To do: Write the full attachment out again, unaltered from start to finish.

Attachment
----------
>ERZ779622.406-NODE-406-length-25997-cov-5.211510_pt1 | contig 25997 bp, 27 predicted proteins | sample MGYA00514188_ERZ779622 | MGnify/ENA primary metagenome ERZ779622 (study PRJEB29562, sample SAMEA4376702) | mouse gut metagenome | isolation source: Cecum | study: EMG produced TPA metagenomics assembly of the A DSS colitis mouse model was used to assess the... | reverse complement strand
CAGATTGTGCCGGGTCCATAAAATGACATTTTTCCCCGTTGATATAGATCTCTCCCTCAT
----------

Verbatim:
>ERZ779622.406-NODE-406-length-25997-cov-5.211510_pt1 | contig 25997 bp, 27 predicted proteins | sample MGYA00514188_ERZ779622 | MGnify/ENA primary metagenome ERZ779622 (study PRJEB29562, sample SAMEA4376702) | mouse gut metagenome | isolation source: Cecum | study: EMG produced TPA metagenomics assembly of the A DSS colitis mouse model was used to assess the... | reverse complement strand
CAGATTGTGCCGGGTCCATAAAATGACATTTTTCCCCGTTGATATAGATCTCTCCCTCAT